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Old 02-28-2020, 05:10 PM   #14
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My wife started working for Disney in CA when she was in college and then transitioned into an office job after that for a total of 10 years. She left 20 years ago. A great place to start off as young person, especially back in the 80’s. Yes, the ride operator jobs are coveted and some people never leave. There was a really bad accident years ago when “docking” the pirate ship that is on rails. If I remember correctly a cleat blew out, killed one person and badly injured another.
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Old 03-02-2020, 08:31 PM   #15
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Seems like Disney is setting themselves up for a big lawsuit.
I suspect that the very sizable WDW INC legal department is well versed in dealing with litigation in a variety of formats on an ongoing basis.

My bet is that many settlements, large and small happen as public litigation is, well, not good for Mickeys image.

I also suspect that their assorted risk underwriters with their own also very sizable legal departments have independently evaluated the myriad of exposures, and continue to do so.

But, maybe you should call them and point out your observation, you never know they may have missed something.
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Old 03-02-2020, 11:34 PM   #16
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At the 1st Disneyland the boats/ships ran on railroad tracks and couldn't sink.
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Old 03-06-2020, 02:13 PM   #17
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Admittedly I haven't been there in quite some time, but every boat ride I took when I was there, including this one, was on tracks like a train and towed by a cable like a Frisco cable car.
No captain's license or inspection required by the USCG. Perhaps they are inspected and certified by the same folks who do carnival rides?
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Old 03-06-2020, 08:50 PM   #18
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Yes they are cert. by USCG. Always .

Unfortunately there are boat owners with no real licensing. Not even a 6 pack.

The rule that helps, is the boating company must have licensed USCG Captains, or they cannot get insurance.

Where I worked we had 27 Captains , 80 mates. I have 100 ton.

Some Captains you just can’t teach common sense.
Boats/ ships have to be inspected every shift. I started a Pretrip one day and smelled fuel / oil. Ran below and put out a small overheating fire.The owners caught the Captain leaving and fired him. So, we are trained just but you have to be on the ball. We shut the boat down. We have 5 ships.

I would bet there was no pre-trip inspection.
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Old 03-07-2020, 12:55 PM   #19
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Yes they are cert. by USCG. Always .

Unfortunately there are boat owners with no real licensing. Not even a 6 pack.

The rule that helps, is the boating company must have licensed USCG Captains, or they cannot get insurance.

Where I worked we had 27 Captains , 80 mates. I have 100 ton.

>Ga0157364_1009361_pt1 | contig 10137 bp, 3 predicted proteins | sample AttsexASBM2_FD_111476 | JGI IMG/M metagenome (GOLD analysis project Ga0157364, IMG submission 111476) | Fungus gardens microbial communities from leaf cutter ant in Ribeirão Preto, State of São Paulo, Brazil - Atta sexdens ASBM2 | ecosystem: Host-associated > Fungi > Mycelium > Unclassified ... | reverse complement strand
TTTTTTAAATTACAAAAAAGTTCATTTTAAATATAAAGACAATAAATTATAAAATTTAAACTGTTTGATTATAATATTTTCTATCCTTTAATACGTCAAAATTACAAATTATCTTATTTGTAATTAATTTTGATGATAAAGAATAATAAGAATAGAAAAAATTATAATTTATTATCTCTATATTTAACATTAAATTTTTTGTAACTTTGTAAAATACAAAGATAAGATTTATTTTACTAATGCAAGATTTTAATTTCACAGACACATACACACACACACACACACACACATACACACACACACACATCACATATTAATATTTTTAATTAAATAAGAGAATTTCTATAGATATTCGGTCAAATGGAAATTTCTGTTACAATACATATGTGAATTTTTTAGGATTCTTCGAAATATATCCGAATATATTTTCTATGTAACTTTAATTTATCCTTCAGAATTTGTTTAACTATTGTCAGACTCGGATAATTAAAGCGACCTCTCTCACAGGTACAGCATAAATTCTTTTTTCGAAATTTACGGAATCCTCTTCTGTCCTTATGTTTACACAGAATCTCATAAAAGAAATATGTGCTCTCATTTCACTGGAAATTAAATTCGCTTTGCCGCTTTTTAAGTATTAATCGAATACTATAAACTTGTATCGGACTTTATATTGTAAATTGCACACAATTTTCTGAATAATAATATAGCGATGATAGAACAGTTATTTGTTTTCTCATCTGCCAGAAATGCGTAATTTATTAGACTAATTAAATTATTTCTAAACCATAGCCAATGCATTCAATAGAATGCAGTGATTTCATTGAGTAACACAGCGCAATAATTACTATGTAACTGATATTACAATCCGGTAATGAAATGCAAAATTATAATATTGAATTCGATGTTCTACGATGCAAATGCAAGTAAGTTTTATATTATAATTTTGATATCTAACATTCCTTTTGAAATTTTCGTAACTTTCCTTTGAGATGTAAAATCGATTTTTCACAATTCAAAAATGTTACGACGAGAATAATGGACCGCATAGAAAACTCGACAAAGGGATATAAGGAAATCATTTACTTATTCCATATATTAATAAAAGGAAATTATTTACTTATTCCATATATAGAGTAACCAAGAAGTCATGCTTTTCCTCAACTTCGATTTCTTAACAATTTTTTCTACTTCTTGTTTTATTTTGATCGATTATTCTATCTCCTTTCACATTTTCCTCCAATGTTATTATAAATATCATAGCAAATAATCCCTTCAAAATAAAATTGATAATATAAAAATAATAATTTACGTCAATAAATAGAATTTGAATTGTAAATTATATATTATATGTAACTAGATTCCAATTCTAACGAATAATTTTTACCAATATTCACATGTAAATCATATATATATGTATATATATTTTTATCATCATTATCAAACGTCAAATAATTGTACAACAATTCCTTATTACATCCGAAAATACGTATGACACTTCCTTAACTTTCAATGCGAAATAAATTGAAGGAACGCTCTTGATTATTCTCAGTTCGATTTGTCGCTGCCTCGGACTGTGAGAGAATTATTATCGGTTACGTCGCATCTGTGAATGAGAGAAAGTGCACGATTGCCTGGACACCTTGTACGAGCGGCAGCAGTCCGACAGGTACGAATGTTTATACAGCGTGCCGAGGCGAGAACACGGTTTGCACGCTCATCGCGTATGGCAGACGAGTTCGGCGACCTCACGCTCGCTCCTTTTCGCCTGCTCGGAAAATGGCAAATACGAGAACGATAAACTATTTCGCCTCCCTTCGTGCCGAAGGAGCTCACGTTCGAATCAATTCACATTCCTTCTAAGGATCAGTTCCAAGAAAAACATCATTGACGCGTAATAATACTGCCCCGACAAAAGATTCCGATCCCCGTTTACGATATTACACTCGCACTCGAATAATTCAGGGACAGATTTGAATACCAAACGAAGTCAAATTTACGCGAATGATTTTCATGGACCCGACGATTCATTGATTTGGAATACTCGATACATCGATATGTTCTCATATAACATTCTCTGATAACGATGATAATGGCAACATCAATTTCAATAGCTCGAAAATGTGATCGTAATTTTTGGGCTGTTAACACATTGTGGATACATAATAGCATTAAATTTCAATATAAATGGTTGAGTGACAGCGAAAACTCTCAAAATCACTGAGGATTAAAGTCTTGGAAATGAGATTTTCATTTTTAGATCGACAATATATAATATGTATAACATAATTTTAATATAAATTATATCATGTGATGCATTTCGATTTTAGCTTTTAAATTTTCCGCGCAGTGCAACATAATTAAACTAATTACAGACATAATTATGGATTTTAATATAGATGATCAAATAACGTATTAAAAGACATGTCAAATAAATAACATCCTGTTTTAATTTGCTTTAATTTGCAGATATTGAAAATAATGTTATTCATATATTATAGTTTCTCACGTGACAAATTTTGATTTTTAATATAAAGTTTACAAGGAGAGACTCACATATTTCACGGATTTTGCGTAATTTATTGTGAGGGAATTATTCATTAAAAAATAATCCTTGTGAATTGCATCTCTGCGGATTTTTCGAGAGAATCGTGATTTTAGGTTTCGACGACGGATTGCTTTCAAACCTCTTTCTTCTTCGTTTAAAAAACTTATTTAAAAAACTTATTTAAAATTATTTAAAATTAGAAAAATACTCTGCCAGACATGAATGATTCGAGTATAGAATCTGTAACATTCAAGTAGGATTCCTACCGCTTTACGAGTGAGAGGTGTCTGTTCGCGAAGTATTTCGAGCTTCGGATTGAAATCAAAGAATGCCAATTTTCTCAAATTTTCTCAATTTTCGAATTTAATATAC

Some Captains you just canít teach common sense.
Boats/ ships have to be inspected every shift. I started a Pretrip one day and smelled fuel / oil. Ran below and put out a small overheating fire.The owners caught the Captain leaving and fired him. So, we are trained just but you have to be on the ball. We shut the boat down. We have 5 ships.

I would bet there was no pre-trip inspection.
They are not boats, only rides like at a fair!
"As a former WDW Boat Captain I can answer this question for you. No special license is needed. Disney will train you and if you pass the assessment your good and they will certify you, now this are some serious training. Watercraft is the division of Disney Transportation that you want to look into and this include Launches, Cruisers, Ferry Boats, Grand One and Water Light Show, pretty much anything on the Bay Lake/Seven Seas Lagoon area (Friendships run separate from this division)

Once you get hire, you will be phase-trained:
1- Deck Hand
2- Cruise/Launch
3- Launch/Cruise
4- Ferry Boat
5- Light Show (with enough seniority and if you bid for it)
6- Grand One (with a LOT of seniority and after some serious bidding)"
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Old 03-07-2020, 02:31 PM   #20
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7. It’s NOT on Rails

There is a very simple distinction between boats that are inside the Magic Kingdom and boats that are outside of it. The boats inside the park are on rails. The boats outside the park are not. As such the ferries are free-floating and require a pilot not only for acceleration and deceleration, but for steering as well. In moderate to high winds there can be some bumping as the ferry docks, so guests should be aware.

6. There are Always Two Captains Aboard

The ferry boats are crewed by three people, and at least two of them are captains. Since the ferry boat has pilothouses, propellers, and rudders at both ends of the ship, it doesn’t normally ever have to turn around. One captain pilots the boat in one direction and the other captain pilots in the other direction on the return trip. When not piloting the boat the other captain serves as the deckhand on the upper deck. Sometimes there are even three captains aboard, and when this happens the three rotate through the captain and deckhand positions on each successive trip across the water.


4. We Are Well Trained

When Cast Members join the Watercraft Department, they begin as deckhands and learn how to properly cast off and secure the boats, along with safety training. From there, they work with a Disney Trainer to learn how to pilot either the resort launches or the resort cruisers. After proving themselves proficient on one boat, they then learn the other. Only after showing proficiency on both boats are they invited to train to pilot the ferry boats. Ferry boat training is comprehensive and involves a number of exercises, including being able to hold the boat’s position one foot off of a dock and then maneuver the ferry side to side along the dock while maintaining that one foot distance. There also tends to be a number of U.S. Navy and Coast Guard retirees among the captains in the Watercraft Department.

https://www.disneyfanatic.com/10-thi...t-you-to-know/